By Maj. Douglas Pryer, U.S. Army
Best Defense guest military
Politics aside, it is painfully clear today that the use by Americans
of those interrogation techniques misleadingly referred to as "enhanced" was
extremely unwise. The "Abu Ghraib" and
"Gitmo" scandals enraged even moderate Muslims and were a recruitment boon for
anti-U.S. Islamic terrorists and fighters. These and other torture scandals also demoralized and polarized
Americans, which in turn threatened to lead to our premature exit from Iraq.
the U.S. and its military get interrogation so wrong? The answer is simple: poor ethical leadership. Despite millions of man hours of military and
law enforcement experience which should have convinced them otherwise, many
leaders bought into the idea that brutish interrogation techniques are more
effective at producing reliable intelligence than the cunning application of
traditional, rapport-based approaches.
leaders then concluded that, if it might save lives, it was permissible for
Americans to use these brutal techniques. This conclusion was reached despite the proud American tradition of
treating prisoners of war humanely.
failure in ethical decision-making took place at all levels of command. At the national level, President Bush was
aware of his senior security advisors meeting on the issue of enhanced
techniques, and he approved of this discussion. For six weeks, Donald Rumsfeld gave blanket approval to interrogators at
Gitmo to use these techniques. From
Gitmo, these techniques migrated to Afghanistan, and from Afghanistan, to Iraq.
commander of combined U.S. forces in Iraq, Lieutenant General Ricardo Sanchez,
then approved two poorly considered interrogation policies. These policies encouraged the use of enhanced
interrogation techniques at Abu Ghraib, various special operations facilities,
and a few facilities run by conventional tactical units. At the hands of a twisted group of soldiers
at Abu Ghraib, such techniques as "presence of military working dogs" and
"removal of clothing" quickly turned into the sadistic abuse that shamed our
contrary to popular belief, the vast majority of interrogators in Iraq at this
time were not abusing detainees. The
interrogators of Task Force 1st Armored Division -- the largest
division-based task force in U.S. Army history -- did not once employ enhanced
techniques. Neither did interrogators at
such theatre-level facilities as camps Ashraf, Bucca, and Whitford. Also, of the many facilities belonging to the
101st Airborne Division, only one secretly slipped into the dark waters
of enhanced interrogation. Unfortunately, the good deeds of these units are largely unknown.
we know what went wrong then, are we on the right course now? In most respects, we are. Today, training at the MI schoolhouse is far
more robust than it was a few years ago. Well-trained interrogators are assigned to brigades in greater
numbers. And with the exception of an
absurdly restrictive requirement for interrogators to obtain General Officer
approval to keep detainees housed separately (a necessary precondition for most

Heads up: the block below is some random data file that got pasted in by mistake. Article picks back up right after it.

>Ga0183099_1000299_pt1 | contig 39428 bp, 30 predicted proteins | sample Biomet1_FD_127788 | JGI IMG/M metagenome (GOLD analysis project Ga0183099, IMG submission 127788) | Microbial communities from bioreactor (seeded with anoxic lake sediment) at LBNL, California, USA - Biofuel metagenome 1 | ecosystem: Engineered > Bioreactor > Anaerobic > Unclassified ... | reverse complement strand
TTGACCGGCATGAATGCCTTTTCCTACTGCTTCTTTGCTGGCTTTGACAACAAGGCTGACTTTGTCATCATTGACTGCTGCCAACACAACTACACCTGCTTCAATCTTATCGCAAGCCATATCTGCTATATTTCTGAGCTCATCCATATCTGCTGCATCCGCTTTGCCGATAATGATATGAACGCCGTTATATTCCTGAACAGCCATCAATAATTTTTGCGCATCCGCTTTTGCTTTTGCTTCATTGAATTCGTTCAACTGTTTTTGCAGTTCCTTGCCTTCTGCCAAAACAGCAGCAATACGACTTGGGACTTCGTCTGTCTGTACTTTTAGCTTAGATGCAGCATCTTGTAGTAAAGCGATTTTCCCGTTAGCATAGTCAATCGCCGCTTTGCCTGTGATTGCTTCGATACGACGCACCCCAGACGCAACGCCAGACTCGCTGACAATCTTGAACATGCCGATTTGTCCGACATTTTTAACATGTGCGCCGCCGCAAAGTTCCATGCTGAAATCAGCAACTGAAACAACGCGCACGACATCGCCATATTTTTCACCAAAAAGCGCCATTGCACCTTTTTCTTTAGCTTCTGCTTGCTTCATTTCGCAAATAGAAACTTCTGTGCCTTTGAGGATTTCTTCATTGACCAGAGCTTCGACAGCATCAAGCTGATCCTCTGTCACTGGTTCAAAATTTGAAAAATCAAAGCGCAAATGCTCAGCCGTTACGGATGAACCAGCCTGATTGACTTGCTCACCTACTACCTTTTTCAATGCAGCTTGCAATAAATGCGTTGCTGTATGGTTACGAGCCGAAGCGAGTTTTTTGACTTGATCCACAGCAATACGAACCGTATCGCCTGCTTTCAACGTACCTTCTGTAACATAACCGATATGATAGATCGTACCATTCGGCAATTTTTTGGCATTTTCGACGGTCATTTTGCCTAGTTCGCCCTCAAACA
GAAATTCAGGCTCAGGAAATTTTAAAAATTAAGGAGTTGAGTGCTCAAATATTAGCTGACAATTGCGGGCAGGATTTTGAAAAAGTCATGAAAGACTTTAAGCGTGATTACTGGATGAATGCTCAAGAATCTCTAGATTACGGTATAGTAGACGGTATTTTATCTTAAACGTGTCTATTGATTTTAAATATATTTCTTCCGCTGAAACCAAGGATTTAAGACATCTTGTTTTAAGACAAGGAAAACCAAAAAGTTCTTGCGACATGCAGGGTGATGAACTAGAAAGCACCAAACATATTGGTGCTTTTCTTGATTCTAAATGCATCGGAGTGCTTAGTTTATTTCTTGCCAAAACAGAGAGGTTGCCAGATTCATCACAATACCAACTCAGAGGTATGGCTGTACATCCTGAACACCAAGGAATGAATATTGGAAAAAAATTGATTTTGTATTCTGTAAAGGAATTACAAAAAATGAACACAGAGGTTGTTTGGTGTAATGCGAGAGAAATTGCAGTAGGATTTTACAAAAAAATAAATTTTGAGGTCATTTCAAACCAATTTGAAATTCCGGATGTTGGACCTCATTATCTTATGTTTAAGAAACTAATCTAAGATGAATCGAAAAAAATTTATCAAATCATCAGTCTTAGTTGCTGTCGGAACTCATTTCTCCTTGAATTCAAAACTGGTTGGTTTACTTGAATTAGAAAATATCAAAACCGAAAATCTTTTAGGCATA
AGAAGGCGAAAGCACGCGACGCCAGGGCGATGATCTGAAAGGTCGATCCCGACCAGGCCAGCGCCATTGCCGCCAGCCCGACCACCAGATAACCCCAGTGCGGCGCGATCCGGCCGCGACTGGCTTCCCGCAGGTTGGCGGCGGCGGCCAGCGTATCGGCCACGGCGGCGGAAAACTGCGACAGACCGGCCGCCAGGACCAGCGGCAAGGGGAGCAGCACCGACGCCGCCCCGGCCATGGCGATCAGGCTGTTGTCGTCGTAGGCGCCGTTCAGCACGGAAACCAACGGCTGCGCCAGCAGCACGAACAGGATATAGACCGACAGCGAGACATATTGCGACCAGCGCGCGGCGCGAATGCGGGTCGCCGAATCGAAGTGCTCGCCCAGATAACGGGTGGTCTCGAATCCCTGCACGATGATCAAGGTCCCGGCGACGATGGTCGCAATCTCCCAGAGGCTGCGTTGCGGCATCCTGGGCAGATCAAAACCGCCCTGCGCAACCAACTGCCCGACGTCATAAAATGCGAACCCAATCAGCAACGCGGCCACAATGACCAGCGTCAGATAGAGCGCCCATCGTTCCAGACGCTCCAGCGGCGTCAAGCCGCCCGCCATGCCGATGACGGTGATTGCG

successful interrogation), doctrine is far more consistent, comprehensive, and
clearer than it was six years ago.
Detainee Treatment Act of 2005 was also landmark legislation, making the
approaches and techniques identified in the Army interrogation field manual
(none of which are enhanced techniques) legally binding across the Department
we are in danger of missing the proverbial forest for the trees, since the
actual problem was never really the "letter of the law" but rather the morally
bankrupt spirit that sometimes undermined this law. After all, the same set of rules that existed
in Iraq had seen us through the small wars of the 80s and 90s without these rules
influencing interrogators to torture sources.
is nothing unless close behind it stands a warm living public opinion,"
Wendell Phillips, the great abolitionist, once said. Among our political and military leaders, a
warm opinion that has embraced the Geneva Conventions and how these conventions
are expressed in U.S. law, military regulations, and doctrine has been too
often absent since 9/11. Just as the
Civil Rights Act of 1964 did not immediately end (or even reduce) racism, the
Detainee Treatment Act of 2005 has not ended the belief of many leaders that it
is okay for Americans to torture if it might save lives.
all, what we need now are strong ethics programs that teach military leaders
how to reason toward professionally acceptable solutions to moral
dilemmas. Sadly, although such programs
now exist at Fort Huachuca, West Point, and a few other military institutions,
their existence is hardly uniform across our military.
get this fixed!
Major Doug Pryer is a counterintelligence
officer who deployed to Iraq from May 2003 to July 2004. His book, "The Fight for the High Ground: the
U.S. Army and Interrogation during Operation Iraqi Freedom I" is the first to
be published by the U.S. Army Command and General Staff College University
Press. To order, call the CGSC Foundation,
913-651-0624. All proceeds go to the
Foundation, which supports the education of officers at CGSC.